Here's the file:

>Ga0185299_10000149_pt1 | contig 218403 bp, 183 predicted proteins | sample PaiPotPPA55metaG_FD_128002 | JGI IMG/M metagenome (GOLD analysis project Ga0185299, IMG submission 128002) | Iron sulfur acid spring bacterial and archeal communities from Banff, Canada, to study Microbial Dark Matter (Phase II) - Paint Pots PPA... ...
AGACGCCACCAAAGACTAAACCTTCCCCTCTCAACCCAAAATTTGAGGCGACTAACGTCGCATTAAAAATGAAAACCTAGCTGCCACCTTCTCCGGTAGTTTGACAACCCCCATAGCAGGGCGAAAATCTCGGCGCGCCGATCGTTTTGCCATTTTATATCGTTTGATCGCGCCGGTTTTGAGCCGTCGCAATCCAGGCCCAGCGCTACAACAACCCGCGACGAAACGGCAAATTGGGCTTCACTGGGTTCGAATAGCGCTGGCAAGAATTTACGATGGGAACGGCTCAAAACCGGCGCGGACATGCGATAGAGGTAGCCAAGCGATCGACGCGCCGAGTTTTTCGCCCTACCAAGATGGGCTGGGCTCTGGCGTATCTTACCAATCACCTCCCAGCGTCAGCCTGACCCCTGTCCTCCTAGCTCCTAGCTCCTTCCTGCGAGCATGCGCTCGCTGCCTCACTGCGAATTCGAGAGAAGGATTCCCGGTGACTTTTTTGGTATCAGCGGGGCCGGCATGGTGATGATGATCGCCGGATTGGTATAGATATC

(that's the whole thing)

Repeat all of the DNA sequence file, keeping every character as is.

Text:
>Ga0185299_10000149_pt1 | contig 218403 bp, 183 predicted proteins | sample PaiPotPPA55metaG_FD_128002 | JGI IMG/M metagenome (GOLD analysis project Ga0185299, IMG submission 128002) | Iron sulfur acid spring bacterial and archeal communities from Banff, Canada, to study Microbial Dark Matter (Phase II) - Paint Pots PPA... ...
AGACGCCACCAAAGACTAAACCTTCCCCTCTCAACCCAAAATTTGAGGCGACTAACGTCGCATTAAAAATGAAAACCTAGCTGCCACCTTCTCCGGTAGTTTGACAACCCCCATAGCAGGGCGAAAATCTCGGCGCGCCGATCGTTTTGCCATTTTATATCGTTTGATCGCGCCGGTTTTGAGCCGTCGCAATCCAGGCCCAGCGCTACAACAACCCGCGACGAAACGGCAAATTGGGCTTCACTGGGTTCGAATAGCGCTGGCAAGAATTTACGATGGGAACGGCTCAAAACCGGCGCGGACATGCGATAGAGGTAGCCAAGCGATCGACGCGCCGAGTTTTTCGCCCTACCAAGATGGGCTGGGCTCTGGCGTATCTTACCAATCACCTCCCAGCGTCAGCCTGACCCCTGTCCTCCTAGCTCCTAGCTCCTTCCTGCGAGCATGCGCTCGCTGCCTCACTGCGAATTCGAGAGAAGGATTCCCGGTGACTTTTTTGGTATCAGCGGGGCCGGCATGGTGATGATGATCGCCGGATTGGTATAGATATC